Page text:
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Homework - Lost in Translation (2003) vs. Marie Antoinette (2006)


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#1 Dalton Maltz

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Posted 10 July 2017 - 01:12 PM

Next week, Amy will be joined by Stephanie Zacharek of TIME to go head to head with "Lost in Translation" vs. "Marie Antoinette."

"Lost in Translation" can be viewed on Amazon Video here: http://a.co/fQKwLUN

"Marie Antoinette" can be viewed on Amazon Video here: http://a.co/cZq5vSD

#2 Marsellus_H

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Posted 11 July 2017 - 07:54 PM

Just watched both of them. Any early calls, Ladies and Gentlemen?

#3 HoldenMartinson

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Posted 11 July 2017 - 09:48 PM

There's no way it doesn't go Lost in Translation, which is not to say Marie Antoinette isn't a good film. It's a Rocky v. First Blood type of deal, or The Wild Bunch v. The Getaway. Lost in Translation just has so much cultural caché that it'd take a miracle for it to lose.

#4 GeneShallot

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Posted 12 July 2017 - 12:49 AM

I like Marie Antoinette a lot, but it's a divisive movie whereas Lost in Translation seemed just about universally acclaimed. At least at the time (unless there's been critical reevaluations? backlashes? no one tells me these things). Agreed, I'll be shocked if it's even close.

#5 sycasey 2.0

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Posted 12 July 2017 - 05:58 AM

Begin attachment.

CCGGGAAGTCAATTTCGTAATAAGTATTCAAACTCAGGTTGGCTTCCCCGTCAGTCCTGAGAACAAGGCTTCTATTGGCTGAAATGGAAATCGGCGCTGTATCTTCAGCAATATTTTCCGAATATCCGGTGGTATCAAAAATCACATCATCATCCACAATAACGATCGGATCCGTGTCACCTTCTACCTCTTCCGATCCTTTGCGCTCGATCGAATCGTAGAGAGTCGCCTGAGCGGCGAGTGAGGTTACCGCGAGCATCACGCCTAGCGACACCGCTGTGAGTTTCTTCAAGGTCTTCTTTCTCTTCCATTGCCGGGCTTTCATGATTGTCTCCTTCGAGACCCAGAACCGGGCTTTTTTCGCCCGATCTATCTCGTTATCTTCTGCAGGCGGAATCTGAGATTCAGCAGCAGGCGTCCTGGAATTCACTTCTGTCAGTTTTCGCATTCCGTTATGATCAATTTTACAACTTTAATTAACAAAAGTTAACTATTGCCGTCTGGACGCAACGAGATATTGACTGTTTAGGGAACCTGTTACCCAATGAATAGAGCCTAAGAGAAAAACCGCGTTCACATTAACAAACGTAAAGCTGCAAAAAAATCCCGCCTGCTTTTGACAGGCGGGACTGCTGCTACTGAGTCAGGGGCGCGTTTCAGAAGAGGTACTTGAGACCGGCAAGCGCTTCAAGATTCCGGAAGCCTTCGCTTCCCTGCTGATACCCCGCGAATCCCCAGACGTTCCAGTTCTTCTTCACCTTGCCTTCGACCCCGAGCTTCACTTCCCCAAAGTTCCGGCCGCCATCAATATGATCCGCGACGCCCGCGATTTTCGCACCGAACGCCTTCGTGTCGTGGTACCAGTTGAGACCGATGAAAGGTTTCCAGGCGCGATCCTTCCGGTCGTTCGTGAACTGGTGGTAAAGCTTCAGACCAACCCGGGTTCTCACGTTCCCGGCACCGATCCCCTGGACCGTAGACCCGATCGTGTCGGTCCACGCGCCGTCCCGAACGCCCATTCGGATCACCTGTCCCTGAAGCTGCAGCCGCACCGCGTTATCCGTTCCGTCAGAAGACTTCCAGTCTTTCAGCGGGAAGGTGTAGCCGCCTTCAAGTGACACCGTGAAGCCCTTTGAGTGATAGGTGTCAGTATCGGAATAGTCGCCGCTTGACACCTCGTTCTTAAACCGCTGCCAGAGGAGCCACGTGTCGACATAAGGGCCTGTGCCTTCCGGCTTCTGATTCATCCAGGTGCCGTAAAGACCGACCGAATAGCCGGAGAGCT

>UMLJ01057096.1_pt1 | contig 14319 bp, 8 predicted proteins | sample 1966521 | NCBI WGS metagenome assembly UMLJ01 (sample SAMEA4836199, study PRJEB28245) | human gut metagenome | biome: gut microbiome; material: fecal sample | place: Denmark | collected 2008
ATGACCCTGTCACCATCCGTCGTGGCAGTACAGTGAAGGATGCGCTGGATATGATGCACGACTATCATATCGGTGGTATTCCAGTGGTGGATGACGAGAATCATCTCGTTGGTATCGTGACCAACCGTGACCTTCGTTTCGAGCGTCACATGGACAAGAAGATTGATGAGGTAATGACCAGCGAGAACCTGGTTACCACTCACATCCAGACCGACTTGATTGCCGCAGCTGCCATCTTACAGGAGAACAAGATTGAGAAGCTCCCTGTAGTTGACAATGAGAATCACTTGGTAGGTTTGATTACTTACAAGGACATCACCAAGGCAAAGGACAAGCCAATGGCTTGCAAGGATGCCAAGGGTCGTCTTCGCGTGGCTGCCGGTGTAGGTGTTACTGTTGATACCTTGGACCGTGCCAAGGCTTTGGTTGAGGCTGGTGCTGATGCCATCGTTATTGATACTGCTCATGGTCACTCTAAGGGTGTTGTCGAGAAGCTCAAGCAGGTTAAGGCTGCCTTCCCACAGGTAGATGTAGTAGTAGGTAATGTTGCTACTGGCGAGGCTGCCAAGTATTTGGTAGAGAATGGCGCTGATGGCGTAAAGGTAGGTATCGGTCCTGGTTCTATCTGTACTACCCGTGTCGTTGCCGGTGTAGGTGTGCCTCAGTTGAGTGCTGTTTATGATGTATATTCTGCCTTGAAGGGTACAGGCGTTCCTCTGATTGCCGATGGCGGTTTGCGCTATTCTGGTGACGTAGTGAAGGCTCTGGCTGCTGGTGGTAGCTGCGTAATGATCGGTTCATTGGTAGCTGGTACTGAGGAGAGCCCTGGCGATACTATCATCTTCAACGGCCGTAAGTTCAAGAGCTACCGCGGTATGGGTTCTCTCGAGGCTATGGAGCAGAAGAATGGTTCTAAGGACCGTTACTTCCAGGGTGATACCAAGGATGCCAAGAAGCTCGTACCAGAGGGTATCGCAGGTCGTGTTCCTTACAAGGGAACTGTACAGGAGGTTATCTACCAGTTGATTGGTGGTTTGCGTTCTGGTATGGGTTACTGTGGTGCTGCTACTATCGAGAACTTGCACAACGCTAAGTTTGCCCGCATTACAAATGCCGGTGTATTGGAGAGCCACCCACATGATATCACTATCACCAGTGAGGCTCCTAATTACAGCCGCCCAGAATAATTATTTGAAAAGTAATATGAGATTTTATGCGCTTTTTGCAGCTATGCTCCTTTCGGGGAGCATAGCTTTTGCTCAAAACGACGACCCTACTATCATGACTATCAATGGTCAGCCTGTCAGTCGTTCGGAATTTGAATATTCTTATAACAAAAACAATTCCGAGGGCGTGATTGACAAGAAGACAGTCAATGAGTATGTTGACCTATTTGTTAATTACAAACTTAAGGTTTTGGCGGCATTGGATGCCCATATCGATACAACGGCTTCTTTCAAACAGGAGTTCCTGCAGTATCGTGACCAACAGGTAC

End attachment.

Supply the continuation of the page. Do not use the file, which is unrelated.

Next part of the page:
View PostGeneShallot, on 12 July 2017 - 12:49 AM, said:

I like Marie Antoinette a lot, but it's a divisive movie whereas Lost in Translation seemed just about universally acclaimed. At least at the time (unless there's been critical reevaluations? backlashes? no one tells me these things). Agreed, I'll be shocked if it's even close.


White privilege/cultural appropriation was one of the backlash-y criticisms for Lost in Translation, as I recall.

I didn't fully agree, but some scenes could support such a reading. (I still thought it was a great film.)

#6 AbeFroman

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Posted 14 July 2017 - 12:35 PM

The correct answer is The Virgin Suicides. It's still her masterpiece and very Canon worthy.

#7 GeneShallot

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Posted 14 July 2017 - 07:04 PM

View Postsycasey 2.0, on 12 July 2017 - 05:58 AM, said:

White privilege/cultural appropriation was one of the backlash-y criticisms for Lost in Translation, as I recall.

Ah interesting, I think I've heard similar about The Beguiled (although that may be more about casting & adaptation choices). Wonder if they'll mention any of that in the episode.

View PostAbeFroman, on 14 July 2017 - 12:35 PM, said:

The correct answer is The Virgin Suicides. It's still her masterpiece and very Canon worthy.

Really need to get off my butt and finally watch it.

#8 HoldenMartinson

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Posted 15 July 2017 - 08:43 PM